Borderline Personality Disorder: A Personal Construct Approach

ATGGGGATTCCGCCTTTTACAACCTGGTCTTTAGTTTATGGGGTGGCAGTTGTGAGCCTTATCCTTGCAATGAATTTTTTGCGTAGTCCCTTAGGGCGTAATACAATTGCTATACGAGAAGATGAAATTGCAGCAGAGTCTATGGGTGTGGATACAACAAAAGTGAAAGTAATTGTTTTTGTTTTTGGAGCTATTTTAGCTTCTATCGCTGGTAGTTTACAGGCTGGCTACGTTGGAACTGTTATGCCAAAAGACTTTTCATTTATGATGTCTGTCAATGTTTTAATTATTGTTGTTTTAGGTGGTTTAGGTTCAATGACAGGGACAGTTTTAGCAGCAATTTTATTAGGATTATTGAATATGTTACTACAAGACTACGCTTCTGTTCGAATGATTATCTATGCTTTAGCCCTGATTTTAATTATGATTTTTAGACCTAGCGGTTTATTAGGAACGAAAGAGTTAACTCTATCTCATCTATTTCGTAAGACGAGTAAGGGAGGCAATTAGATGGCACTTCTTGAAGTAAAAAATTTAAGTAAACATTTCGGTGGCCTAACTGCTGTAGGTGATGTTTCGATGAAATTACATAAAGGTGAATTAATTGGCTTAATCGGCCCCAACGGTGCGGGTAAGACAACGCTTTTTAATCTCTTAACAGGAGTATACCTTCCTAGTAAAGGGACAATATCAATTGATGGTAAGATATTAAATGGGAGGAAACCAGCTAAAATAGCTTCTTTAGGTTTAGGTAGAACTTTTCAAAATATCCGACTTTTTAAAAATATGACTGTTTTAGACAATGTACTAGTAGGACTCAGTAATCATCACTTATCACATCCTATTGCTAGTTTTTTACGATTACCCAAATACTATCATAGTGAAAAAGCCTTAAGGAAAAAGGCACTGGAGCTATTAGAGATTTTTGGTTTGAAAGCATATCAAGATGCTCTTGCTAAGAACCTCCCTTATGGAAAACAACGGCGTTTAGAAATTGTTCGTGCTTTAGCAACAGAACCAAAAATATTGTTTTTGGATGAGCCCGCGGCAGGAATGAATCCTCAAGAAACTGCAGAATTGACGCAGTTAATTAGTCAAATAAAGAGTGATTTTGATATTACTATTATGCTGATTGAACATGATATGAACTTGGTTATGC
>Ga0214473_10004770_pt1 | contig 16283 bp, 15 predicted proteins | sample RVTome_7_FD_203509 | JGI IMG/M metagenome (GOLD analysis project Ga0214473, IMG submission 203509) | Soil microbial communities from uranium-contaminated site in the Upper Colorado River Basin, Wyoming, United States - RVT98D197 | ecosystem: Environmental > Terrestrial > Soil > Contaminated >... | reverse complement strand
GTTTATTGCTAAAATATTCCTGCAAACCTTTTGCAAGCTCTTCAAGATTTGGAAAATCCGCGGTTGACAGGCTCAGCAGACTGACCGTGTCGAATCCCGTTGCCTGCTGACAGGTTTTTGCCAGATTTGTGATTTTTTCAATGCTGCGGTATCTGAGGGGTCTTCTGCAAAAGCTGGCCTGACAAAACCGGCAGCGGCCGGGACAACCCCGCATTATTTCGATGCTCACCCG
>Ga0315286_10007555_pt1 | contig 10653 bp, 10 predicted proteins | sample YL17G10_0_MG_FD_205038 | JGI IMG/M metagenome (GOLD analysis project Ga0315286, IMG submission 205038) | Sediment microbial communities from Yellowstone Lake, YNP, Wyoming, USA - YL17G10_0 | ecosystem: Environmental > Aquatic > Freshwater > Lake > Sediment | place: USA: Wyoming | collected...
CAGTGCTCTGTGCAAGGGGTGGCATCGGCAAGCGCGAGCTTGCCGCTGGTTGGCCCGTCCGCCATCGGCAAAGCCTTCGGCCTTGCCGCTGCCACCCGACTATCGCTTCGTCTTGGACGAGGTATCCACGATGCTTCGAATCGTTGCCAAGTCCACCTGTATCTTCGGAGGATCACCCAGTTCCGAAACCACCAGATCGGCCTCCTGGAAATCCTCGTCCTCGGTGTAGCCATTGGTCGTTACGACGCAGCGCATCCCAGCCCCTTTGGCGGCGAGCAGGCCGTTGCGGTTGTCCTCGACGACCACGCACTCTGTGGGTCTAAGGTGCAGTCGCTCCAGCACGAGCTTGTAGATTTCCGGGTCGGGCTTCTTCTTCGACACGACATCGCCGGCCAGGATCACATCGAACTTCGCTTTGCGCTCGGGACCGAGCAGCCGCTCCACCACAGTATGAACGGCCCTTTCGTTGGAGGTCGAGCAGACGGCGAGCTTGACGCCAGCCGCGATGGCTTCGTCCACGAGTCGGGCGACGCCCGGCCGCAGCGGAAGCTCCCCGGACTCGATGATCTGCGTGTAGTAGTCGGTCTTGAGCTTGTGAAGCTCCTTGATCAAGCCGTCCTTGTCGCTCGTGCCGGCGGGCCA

In 2003, Winter, Watson, Gillman-Smith, Gilbert and Acton criticised the DSM-IV’s psychiatric conceptualisation of BPD, proposing a set of alternative descriptions based on Kelly’s (1955) Personal Construct Psychology (PCP) and diagnostic constructs. According to Winter et al. (2003), PCP offers not only a less “pre-emptive” stance towards BPD but is more clinically useful given its intrinsic implications for treatment. This correlational research study aimed to determine whether BPD symptomatology is associated with these proposed characteristics of construing. In addition, it was hypothesised that those with a belief that BPD was a part of their identity and untreatable would display higher levels of hopelessness. Ten participants with an existing diagnosis of BPD completed the following measures: a) Personal Construct Inventory (PCI; Chambers & O’Day, 1984); b) Millon Clinical Multiaxial Inventory, Third Edition, (MCMI-III, Millon, 1994); and c) Beck Hopelessness Scale (BHS; Beck & Steer, 1988). Participants were also asked to complete a repertory grid and a Likert Scale indicating the extent of their belief that: a) BPD is an intrinsic part of them; and b) BPD is a treatable condition. Two of the participants are presented as case examples. The most significant finding related to the hypothesis that greater BPD symptomatology would be associated with a higher degree of change in self-construction over time (‘slot-rattling’). Contrary to our prediction, similarity of construing of the elements ‘Me Now’ and ‘Me in the Past’ was correlated with greater BPD symptomatology. This may indicate a belief among participants that they are unable to change or may represent Kellian hostility. Construing one’s mother and father similarly to one’s therapist was associated with greater BPD symptomatology, as was construing one’s father and partner similarly, suggesting, as hypothesised, that those diagnosed with BPD tend to construe current relationships in the same terms as early relationships. Pre-emptive construing and poorly elaborated self-construction were also found to be associated with increased BPD symptoms as predicted. Content analyses performed on elicited constructs revealed that emotion regulation is the most salient area for participants. While the majority of participants considered that BPD was a part of their identity, most were uncertain as to whether BPD is treatable although these findings were not significantly correlated with levels of hopelessness. Participants’ feedback about their experiences of being diagnosed with BPD raises important ethical questions. Further hypotheses are generated based on the study findings and suggestions are made for a revision of the way in which psychological distress is conceptualized, with a particular emphasis on the utility of the PCP approach towards BPD. Clinical implications, limitations of the study and possibilities for further research are discussed.